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Cultivating a Loving Relationship With Your Body – Psychology Today

Our conversations are sprinkled with slips, pauses, lies, and clues to our inner world. Here’s what we reveal when we speak, whether we mean to or not.
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Posted  | Reviewed by Ekua Hagan
So much of the work that I do in therapy is about helping my clients experience embodiment and pleasure. Without pleasure, there is no desire, and without a connection to one’s body, there is no pleasure.
It may sound simple, but reclaiming or reviving physical pleasure and connection to sensation can be very difficult. Many of us are lacking a strong loving connection with our physical selves. Instead, we tend to approach our bodies as if they were not a part of our integrated systemic whole. We often treat our bodies with shame, loathing, and punishment, both in our actions and in the way we think about our bodies. This strongly negative approach doesn’t work to create a positive experience of any kind.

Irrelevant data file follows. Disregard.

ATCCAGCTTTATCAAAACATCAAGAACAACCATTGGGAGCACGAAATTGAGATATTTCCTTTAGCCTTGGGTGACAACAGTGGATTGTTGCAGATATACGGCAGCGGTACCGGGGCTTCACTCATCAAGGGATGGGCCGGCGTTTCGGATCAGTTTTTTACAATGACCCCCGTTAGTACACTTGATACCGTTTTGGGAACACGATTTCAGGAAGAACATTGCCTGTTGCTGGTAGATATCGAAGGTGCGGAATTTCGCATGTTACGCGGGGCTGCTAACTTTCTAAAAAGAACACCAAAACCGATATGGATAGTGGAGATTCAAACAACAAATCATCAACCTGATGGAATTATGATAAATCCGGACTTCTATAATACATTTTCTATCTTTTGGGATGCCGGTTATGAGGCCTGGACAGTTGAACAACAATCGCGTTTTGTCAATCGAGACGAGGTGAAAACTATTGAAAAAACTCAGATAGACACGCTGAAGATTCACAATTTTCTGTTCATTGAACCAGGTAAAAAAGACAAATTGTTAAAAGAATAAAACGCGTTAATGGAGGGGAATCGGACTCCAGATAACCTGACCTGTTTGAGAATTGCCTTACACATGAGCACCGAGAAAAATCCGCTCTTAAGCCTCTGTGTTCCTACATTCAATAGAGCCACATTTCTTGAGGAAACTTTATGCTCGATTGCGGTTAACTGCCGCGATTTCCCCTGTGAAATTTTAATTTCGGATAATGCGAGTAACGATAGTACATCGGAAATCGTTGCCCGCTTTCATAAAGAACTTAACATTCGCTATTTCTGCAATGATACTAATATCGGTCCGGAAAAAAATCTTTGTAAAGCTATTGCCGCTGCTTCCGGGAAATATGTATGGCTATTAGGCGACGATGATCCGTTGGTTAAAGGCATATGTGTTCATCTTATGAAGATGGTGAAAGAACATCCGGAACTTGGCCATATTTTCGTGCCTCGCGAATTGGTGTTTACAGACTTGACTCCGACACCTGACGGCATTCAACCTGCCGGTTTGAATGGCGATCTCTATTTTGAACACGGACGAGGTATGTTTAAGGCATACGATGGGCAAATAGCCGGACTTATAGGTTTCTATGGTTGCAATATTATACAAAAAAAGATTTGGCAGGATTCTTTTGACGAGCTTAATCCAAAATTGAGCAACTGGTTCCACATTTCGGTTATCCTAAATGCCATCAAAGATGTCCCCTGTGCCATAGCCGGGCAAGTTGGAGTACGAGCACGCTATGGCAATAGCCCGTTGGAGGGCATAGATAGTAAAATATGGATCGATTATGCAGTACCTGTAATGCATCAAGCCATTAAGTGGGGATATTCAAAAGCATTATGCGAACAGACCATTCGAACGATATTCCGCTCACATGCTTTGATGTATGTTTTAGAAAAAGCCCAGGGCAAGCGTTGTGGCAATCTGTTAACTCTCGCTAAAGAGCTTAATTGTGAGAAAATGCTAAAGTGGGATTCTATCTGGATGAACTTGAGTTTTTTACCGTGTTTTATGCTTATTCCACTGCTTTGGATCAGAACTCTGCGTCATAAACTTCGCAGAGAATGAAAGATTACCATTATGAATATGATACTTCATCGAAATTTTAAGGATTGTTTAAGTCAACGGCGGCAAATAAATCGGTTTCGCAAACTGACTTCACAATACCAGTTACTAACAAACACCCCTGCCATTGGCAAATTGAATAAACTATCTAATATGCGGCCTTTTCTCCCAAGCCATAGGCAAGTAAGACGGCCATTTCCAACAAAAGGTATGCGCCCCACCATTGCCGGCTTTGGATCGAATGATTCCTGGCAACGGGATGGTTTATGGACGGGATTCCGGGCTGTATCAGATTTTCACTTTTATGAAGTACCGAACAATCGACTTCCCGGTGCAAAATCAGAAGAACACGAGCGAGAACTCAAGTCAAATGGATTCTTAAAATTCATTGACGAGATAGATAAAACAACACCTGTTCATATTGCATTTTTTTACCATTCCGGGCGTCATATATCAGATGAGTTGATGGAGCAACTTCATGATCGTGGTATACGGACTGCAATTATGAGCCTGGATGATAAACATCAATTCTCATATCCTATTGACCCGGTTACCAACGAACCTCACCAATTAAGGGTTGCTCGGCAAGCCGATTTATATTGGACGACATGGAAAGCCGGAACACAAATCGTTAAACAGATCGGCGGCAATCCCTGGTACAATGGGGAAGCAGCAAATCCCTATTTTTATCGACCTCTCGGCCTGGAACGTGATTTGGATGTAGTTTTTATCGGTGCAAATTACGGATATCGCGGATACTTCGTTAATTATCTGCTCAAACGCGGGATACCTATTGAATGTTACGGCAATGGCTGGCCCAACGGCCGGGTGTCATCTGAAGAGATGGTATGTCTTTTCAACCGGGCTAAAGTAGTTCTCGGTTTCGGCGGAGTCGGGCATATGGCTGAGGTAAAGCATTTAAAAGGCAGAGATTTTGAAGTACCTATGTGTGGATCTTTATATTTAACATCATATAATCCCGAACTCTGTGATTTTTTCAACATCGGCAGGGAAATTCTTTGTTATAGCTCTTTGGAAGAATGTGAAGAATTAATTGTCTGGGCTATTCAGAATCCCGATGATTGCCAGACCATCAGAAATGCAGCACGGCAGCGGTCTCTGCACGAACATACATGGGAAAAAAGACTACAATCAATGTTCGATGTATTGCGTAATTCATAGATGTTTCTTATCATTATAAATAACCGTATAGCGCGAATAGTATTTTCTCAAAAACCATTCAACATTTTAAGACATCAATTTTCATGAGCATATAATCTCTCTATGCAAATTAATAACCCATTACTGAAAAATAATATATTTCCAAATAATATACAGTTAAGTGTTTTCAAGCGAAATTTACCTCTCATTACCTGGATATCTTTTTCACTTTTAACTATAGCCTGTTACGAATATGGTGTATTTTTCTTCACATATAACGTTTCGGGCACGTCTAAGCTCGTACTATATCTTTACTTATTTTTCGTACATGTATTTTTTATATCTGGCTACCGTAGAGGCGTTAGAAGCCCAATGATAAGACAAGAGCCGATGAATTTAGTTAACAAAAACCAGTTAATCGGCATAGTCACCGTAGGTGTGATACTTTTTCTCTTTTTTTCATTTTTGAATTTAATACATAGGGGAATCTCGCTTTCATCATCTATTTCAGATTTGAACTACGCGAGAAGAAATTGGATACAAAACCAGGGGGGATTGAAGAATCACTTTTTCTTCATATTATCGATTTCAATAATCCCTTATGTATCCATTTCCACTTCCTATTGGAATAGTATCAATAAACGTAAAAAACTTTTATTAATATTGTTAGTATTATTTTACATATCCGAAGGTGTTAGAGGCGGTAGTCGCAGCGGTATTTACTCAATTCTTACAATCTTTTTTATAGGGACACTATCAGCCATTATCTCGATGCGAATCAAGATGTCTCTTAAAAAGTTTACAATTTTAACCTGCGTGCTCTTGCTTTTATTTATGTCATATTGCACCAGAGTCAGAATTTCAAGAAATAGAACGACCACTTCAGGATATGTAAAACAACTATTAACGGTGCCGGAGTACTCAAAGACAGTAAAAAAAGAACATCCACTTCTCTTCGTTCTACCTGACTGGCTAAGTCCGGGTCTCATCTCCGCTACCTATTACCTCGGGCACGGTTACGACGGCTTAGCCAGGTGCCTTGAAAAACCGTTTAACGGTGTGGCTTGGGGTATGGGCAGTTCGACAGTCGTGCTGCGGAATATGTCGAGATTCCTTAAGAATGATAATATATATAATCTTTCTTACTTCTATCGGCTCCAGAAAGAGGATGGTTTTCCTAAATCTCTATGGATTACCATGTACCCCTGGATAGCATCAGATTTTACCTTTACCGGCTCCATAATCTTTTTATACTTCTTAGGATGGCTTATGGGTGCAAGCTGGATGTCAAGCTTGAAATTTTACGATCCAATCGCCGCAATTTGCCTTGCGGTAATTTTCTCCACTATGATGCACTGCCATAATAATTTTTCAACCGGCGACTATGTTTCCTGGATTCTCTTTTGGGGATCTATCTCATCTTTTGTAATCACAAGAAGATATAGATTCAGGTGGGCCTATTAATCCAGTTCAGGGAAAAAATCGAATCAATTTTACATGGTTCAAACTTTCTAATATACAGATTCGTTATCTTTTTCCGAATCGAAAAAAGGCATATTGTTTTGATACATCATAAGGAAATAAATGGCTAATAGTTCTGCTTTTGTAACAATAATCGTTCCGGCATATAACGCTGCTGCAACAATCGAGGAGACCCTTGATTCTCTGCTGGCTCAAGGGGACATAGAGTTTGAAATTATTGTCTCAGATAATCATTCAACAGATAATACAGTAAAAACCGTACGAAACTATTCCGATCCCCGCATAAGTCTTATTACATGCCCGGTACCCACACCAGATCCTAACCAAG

But how do we change how we think about and experience our bodies?
Here’s a short and sweet exercise I use with my clients when they want to experience more embodiment, pleasure, or desire through strengthening their connection with their body. It’s designed to get the mental and emotional gears turning in a new direction.
If you want to explore a little more, here are some questions to consider:
Now I want to share an important fact: You are your body. Your brain is a collection of nerve cells that connect throughout your body, which is made of more cells, and that communication and connection happen via electrical impulses, gasses, and liquids. Your body and brain are completely intertwined and cannot be separated.
Learning to tell yourself honestly positive things about your body, and learning to access the pleasure of embodiment, allow you to tap into the “rest-and-restore” parasympathetic nervous system where healing (and also arousal) happen. This is all fabulous for your body. Your mental health and your physical health are not separate. So, take a deep breath, unclench, and give yourself some love. It’s good for you.
Martha Kauppi, LMFT, CST-S, is a therapist, author, and educator specializing in complex relational therapy, sex issues, and alternative family structures.
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Our conversations are sprinkled with slips, pauses, lies, and clues to our inner world. Here’s what we reveal when we speak, whether we mean to or not.

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